Carrie Webber:

Yes, and I agree that 10% is very, very conservative. I appreciate the conservative approach. And what a lift in treatment acceptance, even if a 10% increase is all experience. And for those of you that are listening that perhaps already have cameras and all the pieces that Brett is encouraging, it may be that you need to take a look at how to use it in a different way. So, Brett, how many practices is Digit Doc working with at this time, approximately?

Brett Wilson:

We have at least 40,000 doctors in our database. We sell through distribution, so we don’t know all of the doctors, and that’s our minimum—40,000. We’re celebrating 21 years. We were a one product company for 17 years. So we still manufacture cameras. We are still passionate about it. We have added some products of the last few years, but photography is still one of the most powerful tools in the practice—not just to educate patients, but to truly grow the practice revenue. 

Doctors need to do photography too.

And then on the doctor’s side, you know, I always ask the question, “Doctors, what pictures are you taking on your side?” I believe that before, during, and after on every restorative case on the restorative side is important. It’s impactful to communicate with the patient the quality of the work you did, and that you’re proud of that. And it’s a great time to ask for a referral at that point, when you’re able to show the before and after of the work that you just completed.

Carrie Webber:

Absolutely. And then when you get permission from those patients to use their progress in educating other patients with similar cases, those before and after images are so powerful. They are useful in future treatment presentations as well as in marketing and sharing patient stories, especially if you’re doing a great deal of comprehensive restorative or cosmetic work. It can make such a huge difference.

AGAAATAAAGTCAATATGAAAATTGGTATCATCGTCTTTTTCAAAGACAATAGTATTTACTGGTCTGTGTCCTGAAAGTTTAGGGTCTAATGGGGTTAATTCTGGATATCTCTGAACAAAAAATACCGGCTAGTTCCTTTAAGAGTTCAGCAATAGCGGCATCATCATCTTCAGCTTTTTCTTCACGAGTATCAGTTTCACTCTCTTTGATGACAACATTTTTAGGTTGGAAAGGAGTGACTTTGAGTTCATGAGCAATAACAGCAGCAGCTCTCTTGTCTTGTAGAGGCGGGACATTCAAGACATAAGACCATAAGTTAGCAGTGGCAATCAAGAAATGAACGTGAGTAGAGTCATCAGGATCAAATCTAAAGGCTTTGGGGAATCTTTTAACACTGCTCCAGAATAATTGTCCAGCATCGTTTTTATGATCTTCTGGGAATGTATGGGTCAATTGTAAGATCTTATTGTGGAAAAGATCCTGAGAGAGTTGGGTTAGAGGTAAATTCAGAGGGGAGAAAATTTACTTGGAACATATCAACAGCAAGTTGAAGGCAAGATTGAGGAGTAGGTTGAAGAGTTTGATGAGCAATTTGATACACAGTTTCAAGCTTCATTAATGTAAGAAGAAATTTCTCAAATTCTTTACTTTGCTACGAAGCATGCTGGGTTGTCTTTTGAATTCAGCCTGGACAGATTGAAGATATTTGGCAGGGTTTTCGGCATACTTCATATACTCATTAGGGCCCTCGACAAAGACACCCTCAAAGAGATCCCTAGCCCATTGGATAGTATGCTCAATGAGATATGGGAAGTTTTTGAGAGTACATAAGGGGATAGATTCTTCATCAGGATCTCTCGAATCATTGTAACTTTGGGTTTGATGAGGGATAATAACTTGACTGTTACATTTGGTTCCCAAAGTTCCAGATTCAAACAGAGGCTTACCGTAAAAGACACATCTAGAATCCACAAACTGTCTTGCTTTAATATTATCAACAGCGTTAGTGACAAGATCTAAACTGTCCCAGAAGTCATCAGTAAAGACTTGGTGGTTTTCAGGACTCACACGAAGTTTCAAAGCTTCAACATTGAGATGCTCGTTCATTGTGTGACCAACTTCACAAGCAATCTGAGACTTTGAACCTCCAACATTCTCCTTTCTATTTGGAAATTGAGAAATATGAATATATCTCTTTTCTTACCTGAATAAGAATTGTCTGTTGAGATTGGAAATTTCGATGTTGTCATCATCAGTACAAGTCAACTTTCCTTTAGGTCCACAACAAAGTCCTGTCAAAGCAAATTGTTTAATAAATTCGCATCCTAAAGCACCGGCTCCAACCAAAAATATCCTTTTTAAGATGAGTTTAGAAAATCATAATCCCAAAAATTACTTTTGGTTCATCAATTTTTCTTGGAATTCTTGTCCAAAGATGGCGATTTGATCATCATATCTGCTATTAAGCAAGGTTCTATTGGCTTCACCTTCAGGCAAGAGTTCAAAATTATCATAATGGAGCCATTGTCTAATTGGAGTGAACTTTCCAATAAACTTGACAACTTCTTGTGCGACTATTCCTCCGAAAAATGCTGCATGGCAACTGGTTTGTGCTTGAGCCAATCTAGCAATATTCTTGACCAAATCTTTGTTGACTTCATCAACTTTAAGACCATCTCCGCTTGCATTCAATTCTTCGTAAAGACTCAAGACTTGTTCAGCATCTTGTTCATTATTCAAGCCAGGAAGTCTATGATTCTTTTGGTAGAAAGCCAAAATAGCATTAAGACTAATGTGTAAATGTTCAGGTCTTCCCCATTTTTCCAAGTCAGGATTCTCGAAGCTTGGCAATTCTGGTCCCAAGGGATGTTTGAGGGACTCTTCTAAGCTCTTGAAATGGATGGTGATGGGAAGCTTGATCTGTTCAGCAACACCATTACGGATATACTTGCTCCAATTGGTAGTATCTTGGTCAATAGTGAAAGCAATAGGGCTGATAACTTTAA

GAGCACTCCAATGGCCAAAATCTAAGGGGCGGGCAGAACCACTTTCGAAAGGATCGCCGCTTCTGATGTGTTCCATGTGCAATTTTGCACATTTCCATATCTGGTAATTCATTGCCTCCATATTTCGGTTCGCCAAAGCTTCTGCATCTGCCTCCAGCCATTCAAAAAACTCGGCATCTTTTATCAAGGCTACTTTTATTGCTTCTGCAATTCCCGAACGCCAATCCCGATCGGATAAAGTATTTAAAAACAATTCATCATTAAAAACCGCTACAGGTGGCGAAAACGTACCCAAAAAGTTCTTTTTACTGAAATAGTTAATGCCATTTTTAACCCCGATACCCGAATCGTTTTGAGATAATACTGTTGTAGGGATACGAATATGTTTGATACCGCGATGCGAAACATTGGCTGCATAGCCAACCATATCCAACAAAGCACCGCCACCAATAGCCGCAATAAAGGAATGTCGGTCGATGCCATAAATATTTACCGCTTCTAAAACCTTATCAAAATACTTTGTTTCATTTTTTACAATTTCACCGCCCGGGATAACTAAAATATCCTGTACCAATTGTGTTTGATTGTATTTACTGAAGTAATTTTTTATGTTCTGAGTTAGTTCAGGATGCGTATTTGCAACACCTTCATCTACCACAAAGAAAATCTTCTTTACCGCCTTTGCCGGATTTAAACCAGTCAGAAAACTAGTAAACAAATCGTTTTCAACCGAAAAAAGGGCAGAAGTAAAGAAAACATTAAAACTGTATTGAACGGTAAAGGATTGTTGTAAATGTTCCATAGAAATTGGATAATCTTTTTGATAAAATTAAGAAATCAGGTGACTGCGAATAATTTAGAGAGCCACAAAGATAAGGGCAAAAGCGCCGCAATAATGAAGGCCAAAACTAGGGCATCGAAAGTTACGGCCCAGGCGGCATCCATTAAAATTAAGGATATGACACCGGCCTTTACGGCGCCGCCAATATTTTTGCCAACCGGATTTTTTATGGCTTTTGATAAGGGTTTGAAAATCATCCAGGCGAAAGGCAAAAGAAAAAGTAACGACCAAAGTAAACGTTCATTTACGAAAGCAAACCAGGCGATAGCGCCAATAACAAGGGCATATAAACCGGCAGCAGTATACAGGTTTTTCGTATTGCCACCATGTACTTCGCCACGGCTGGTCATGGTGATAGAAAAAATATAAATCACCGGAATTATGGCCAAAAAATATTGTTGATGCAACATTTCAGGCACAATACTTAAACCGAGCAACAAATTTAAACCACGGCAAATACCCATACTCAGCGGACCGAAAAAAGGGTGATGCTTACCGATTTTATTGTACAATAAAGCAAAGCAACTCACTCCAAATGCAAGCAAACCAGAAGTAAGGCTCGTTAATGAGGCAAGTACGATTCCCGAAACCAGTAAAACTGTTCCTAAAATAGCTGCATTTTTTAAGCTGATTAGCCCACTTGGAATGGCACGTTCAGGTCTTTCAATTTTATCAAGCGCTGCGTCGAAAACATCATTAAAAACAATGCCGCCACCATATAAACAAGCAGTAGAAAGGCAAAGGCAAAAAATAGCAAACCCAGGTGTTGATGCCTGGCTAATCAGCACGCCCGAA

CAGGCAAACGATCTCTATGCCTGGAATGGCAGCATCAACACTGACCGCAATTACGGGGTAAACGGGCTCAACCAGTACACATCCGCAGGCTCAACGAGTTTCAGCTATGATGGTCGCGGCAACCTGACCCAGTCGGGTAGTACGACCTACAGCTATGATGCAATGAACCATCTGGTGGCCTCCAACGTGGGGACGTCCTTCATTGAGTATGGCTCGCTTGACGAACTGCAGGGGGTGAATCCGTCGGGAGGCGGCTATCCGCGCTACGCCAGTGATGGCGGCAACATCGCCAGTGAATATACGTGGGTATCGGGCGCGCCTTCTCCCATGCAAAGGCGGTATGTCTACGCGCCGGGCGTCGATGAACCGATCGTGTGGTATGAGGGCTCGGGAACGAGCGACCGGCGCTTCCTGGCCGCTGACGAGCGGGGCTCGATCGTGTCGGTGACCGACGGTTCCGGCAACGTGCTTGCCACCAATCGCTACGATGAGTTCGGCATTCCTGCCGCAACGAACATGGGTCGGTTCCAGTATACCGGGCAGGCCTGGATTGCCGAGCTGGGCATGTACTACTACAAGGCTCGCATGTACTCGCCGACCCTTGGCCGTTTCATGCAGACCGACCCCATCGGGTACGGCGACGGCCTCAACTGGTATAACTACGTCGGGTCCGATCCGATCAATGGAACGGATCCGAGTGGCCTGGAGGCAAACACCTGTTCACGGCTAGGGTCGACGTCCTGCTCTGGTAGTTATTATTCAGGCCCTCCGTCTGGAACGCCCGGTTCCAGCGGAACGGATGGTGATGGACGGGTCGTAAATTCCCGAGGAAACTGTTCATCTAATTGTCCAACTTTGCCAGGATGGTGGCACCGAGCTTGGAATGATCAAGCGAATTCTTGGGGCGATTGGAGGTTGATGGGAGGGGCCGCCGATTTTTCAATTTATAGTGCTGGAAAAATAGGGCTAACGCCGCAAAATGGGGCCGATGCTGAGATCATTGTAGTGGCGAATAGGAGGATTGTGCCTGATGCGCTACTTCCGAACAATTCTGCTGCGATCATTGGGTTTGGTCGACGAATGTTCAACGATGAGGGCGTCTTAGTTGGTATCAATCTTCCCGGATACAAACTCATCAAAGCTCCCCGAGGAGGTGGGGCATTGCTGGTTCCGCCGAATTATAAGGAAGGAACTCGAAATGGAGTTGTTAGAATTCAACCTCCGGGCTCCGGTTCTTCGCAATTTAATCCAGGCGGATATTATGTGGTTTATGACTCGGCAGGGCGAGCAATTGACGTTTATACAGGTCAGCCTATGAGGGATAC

And, you know, considering that yours is a company that’s been working with at least 40,000 doctors for the last two plus decades, I think all of our listeners will want to explore and to consider if your utilization of photography might be worth looking into for themselves. These are actual, proven best practices that have maximized revenue, retention, and growth for many dental practices. 

So Brett, you said you’ve gone well beyond the original model and aspect of Digital Doc. Tell me, what’s, what’s new on the horizon for you? What are you launching? What are you all working on for dental practices right now?

Additional Imaging and Dental Practice Technology Tools

Brett Wilson:

Sure. So we’re always building the next camera. We’ve had four generations of cameras over 20 years. People ask us, “When are you going to come out with another camera?” And we’re always designing. We’re really just waiting on the technology to catch up to release the latest. That’s our goal, to be the industry leader and continue to just push the industry with images and with technology that they’ve never seen. 

So we’ll continue to do that. We’ve launched handheld x-rays. It’s amazing the increase in efficiency we’re seeing in dental practices and how easy that product is to use. Size one and size two sensors are really starting to take off. And imaging software. Our latest addition has the goal is to bring a whole solution to the digital imaging of the practice.

Carrie Webber:

And where can they find out more? Where can they learn more about all of the tools and resources that you have at the ready, Brett?

Brett Wilson:

So our website, www.digi-doc.com, a just-launched new website, has all of our products. It answers a lot of questions. You know, we really worked on the FAQ’s to answer the questions our doctors ask us routinely. And we have virtual demos, and an entire human in-office sales team. We also have sales reps that go into dental practices and show the product live. 

We just had an office call, and they were ready for some real solutions. So we jumped on a virtual demonstration. Virtual is important in today’s world. And they not only got cameras, they got other technology, the whole package. And they were able to do it all online and see and understand what they were getting.

And you know, COVID really helped offices and doctors and team members get used to doing more virtual video presentations like we’re doing now. So we offer that.

Carrie Webber:

I love that. And, I do encourage our listeners to visit that website and learn more about the tools there. Brett, thank you so much for your time with us today. I’m so grateful that you took time out of your very busy schedule to be with us and share some of your insights and passion for the work that you do.

Brett Wilson:

Thanks, Carrie, appreciate it very much.